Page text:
\defbeamertemplate*{note page}{default}
{%
  [..]
  \vskip.25em
  \nointerlineskip
  \insertnote
}

Second, to fix page numbers and spacing I wrote a wrapper around the \note{...} command using \renewcommand{\note}[1]{...}:

\newlength{\parskipbackup}
\setlength{\parskipbackup}{\parskip}
\newlength{\parindentbackup}
\setlength{\parindentbackup}{\parindent}

\let\notebackup\note
\renewcommand{\note}[1]{\notebackup{%
  \mode<handout>{\addtocounter{page}{-1}}%
  \setlength{\parindent}{0ex}%
  \setlength{\parskip}{10pt}%
  \noindent%
  {\normalsize{}#1}%
  \setlength{\parskip}{\parskipbackup}%
  \setlength{\parindent}{\parindentbackup}%
}%
}

If you have used \renewcommand before, this code should explain itself. If not, please drop me a mail. If you have ideas on improving above-mentioned approach, I'd be interested to hear from you, too. The sources of the presentation are available here:

Got broken SVG icons/wallpapers in XFCE?

Some time after a world update I noticed that XFCE's desktop settings no longer listed SVG wallpapers from x11-themes/larry-backgrounds. Also, the XFCE menu was lacking icons for Blender 2.5x. sudo revdep-rebuild didn't seem to help. Some digging in the code of xfdesktop quickly revealed that the loader of gdk-pixbuf didn't like loading SVGs anymore. For some reason re-emerging x11-libs/gdk-pixbuf solved the issue. Processes that needed killing and a re-launch were xfce4-panel and xfdesktop for me.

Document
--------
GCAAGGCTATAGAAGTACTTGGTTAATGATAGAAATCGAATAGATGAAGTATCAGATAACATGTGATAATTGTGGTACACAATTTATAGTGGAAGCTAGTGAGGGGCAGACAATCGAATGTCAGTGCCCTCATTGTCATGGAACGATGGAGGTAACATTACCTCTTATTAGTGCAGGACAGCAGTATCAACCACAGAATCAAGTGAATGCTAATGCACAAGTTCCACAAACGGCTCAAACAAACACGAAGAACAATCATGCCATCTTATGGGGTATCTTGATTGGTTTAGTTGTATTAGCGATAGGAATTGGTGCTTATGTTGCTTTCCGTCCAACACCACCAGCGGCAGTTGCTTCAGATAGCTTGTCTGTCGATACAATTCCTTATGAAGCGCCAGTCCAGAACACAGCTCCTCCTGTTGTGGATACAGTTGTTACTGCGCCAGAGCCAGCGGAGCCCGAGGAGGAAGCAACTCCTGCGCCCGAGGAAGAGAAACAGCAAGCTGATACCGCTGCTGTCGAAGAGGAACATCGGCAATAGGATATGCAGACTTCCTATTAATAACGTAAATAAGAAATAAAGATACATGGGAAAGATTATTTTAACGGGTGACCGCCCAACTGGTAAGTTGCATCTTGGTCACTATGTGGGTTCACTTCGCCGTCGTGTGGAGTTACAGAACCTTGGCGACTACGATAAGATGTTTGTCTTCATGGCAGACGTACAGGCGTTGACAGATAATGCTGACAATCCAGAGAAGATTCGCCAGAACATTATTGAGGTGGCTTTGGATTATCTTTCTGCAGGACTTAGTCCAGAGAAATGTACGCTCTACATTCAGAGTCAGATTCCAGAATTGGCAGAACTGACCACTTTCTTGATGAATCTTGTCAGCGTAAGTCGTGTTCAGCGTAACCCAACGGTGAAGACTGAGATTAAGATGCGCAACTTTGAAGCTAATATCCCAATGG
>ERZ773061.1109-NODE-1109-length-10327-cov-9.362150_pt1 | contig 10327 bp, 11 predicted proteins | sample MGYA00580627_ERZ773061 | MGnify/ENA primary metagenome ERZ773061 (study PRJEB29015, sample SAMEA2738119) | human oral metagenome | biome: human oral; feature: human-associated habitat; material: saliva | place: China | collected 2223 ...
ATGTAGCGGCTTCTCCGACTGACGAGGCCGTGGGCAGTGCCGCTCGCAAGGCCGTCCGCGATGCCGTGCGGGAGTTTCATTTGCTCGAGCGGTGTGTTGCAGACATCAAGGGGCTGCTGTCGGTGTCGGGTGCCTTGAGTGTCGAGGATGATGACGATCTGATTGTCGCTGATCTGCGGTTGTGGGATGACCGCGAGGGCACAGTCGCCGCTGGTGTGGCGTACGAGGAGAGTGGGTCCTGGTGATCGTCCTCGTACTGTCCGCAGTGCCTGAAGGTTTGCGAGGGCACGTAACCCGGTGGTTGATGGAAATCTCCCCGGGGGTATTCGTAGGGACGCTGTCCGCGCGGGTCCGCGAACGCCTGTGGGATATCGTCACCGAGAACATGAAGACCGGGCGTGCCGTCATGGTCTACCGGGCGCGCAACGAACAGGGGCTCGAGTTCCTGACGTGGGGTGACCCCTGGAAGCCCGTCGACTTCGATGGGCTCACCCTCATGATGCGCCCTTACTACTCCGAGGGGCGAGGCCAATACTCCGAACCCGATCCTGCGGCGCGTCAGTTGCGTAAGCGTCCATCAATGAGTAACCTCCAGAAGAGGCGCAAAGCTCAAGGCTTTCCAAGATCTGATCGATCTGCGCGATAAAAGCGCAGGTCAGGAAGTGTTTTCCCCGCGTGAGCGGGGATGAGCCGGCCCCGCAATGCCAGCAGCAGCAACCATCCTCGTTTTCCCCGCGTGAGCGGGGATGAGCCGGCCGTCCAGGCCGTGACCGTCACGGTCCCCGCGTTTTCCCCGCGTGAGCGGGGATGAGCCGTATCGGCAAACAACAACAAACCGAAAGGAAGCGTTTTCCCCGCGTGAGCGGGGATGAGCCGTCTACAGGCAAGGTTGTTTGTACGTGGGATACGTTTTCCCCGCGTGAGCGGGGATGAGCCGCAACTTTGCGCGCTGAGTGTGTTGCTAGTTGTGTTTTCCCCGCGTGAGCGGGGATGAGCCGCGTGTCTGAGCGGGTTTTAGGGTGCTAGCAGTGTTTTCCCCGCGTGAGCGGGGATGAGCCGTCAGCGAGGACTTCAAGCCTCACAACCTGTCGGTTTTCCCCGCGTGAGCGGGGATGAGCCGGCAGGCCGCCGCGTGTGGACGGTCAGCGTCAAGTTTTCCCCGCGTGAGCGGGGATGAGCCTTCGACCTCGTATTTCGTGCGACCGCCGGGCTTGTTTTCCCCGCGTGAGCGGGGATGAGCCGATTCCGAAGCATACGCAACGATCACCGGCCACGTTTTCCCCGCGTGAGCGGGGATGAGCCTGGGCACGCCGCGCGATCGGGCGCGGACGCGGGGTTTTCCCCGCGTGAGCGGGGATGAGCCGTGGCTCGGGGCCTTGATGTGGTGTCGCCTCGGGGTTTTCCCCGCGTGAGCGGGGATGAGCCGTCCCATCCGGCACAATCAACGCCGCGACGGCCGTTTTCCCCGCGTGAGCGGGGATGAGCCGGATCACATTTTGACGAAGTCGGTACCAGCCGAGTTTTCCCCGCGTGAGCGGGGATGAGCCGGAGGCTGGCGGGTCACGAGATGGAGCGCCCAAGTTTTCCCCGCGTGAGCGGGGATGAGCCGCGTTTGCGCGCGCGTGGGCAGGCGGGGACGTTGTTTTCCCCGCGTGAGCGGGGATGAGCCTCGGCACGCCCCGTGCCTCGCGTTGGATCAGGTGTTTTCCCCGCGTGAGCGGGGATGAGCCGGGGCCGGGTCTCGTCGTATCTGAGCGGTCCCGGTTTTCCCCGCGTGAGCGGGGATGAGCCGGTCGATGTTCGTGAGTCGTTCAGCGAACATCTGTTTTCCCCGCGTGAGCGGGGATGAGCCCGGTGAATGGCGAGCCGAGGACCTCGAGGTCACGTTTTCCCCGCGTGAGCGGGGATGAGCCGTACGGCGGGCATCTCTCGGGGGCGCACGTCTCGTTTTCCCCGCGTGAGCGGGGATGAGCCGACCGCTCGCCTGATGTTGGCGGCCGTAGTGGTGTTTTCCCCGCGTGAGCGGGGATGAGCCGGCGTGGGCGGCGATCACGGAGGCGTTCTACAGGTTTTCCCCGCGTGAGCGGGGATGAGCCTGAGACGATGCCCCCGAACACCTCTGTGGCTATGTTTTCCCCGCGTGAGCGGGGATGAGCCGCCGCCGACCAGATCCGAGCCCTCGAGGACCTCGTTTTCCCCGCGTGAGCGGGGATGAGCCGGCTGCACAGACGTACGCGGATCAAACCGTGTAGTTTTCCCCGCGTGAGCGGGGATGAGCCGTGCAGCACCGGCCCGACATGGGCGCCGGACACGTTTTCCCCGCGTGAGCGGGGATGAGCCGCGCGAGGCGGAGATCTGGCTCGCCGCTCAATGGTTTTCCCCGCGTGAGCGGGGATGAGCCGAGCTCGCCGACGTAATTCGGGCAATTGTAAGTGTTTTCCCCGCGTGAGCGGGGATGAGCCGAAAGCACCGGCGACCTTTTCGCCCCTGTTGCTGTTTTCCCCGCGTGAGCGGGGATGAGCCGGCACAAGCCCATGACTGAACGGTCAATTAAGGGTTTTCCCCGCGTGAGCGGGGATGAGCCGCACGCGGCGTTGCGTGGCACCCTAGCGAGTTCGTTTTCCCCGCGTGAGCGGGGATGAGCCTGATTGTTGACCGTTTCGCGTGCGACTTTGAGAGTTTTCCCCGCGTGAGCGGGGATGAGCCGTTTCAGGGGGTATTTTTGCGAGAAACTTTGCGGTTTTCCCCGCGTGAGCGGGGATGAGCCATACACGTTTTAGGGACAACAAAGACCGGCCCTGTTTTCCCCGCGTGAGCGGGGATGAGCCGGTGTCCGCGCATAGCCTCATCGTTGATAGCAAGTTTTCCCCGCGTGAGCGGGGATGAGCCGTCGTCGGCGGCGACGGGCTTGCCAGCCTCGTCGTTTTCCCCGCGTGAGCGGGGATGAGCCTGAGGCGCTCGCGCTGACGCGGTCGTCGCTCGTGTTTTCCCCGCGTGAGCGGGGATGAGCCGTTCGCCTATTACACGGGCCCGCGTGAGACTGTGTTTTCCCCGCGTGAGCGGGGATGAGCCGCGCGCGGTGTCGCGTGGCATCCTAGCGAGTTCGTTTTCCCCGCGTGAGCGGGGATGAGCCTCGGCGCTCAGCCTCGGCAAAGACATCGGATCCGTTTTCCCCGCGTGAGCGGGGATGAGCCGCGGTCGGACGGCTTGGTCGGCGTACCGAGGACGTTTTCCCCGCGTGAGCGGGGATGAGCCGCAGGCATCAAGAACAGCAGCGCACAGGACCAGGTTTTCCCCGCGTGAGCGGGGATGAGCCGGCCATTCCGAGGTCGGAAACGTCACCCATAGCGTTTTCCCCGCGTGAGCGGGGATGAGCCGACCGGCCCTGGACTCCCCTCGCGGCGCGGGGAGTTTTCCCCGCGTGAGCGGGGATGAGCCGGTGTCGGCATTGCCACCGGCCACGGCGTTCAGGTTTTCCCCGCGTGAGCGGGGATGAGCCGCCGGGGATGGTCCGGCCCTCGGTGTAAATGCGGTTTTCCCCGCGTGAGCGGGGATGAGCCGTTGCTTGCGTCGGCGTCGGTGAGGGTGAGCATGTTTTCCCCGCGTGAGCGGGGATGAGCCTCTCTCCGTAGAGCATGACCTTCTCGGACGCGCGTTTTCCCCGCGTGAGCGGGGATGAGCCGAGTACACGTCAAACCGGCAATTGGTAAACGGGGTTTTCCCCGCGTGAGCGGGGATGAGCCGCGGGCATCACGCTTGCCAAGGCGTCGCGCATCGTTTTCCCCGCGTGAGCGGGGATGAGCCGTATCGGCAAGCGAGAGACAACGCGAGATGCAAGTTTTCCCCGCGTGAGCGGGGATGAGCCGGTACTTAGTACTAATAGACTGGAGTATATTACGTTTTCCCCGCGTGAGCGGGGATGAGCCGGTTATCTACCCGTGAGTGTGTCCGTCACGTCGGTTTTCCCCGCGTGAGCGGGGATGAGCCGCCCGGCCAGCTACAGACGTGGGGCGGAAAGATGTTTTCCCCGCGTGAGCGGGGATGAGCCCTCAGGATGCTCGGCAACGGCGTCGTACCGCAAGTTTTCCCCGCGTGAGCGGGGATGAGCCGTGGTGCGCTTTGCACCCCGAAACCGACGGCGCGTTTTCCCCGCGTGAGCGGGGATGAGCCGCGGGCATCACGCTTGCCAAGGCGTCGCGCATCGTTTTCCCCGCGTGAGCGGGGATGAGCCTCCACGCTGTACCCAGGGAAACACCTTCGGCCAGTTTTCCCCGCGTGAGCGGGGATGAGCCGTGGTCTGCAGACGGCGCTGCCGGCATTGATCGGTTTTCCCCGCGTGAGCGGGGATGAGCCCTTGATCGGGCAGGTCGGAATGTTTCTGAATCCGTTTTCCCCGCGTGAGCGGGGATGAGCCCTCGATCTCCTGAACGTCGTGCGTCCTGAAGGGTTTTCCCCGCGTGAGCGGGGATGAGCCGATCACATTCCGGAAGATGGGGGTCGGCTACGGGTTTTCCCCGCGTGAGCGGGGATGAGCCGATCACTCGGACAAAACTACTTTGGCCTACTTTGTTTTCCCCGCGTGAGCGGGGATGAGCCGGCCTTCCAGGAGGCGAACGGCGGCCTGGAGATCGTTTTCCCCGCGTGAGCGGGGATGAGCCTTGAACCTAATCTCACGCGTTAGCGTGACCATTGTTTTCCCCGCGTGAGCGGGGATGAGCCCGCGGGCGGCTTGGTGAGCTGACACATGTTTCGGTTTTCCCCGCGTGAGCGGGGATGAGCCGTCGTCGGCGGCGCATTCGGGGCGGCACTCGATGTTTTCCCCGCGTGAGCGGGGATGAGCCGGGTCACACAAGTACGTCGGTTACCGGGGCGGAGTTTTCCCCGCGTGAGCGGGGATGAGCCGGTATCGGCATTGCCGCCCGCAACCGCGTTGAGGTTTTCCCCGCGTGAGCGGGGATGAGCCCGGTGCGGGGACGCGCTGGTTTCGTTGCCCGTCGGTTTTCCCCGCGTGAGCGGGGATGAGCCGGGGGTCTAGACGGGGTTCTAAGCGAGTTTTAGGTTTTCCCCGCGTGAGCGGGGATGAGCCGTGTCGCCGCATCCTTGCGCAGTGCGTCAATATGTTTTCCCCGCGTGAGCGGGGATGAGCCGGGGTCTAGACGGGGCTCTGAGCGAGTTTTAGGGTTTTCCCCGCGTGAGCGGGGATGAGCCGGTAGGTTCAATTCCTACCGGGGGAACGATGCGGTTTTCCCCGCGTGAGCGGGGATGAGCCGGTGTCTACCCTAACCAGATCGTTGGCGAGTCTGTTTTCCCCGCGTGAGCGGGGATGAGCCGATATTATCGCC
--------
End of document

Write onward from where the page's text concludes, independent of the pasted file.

Fwd: The Male Privilege Checklist

I remember when I first came across that list: "Shit, it's that bad? Ouch". It certainly changed my view. I just stumbled over the list again and remembered I wanted to blog about it. I bet as a male you'll probably find some points you didn't think of: The Male Privilege Checklist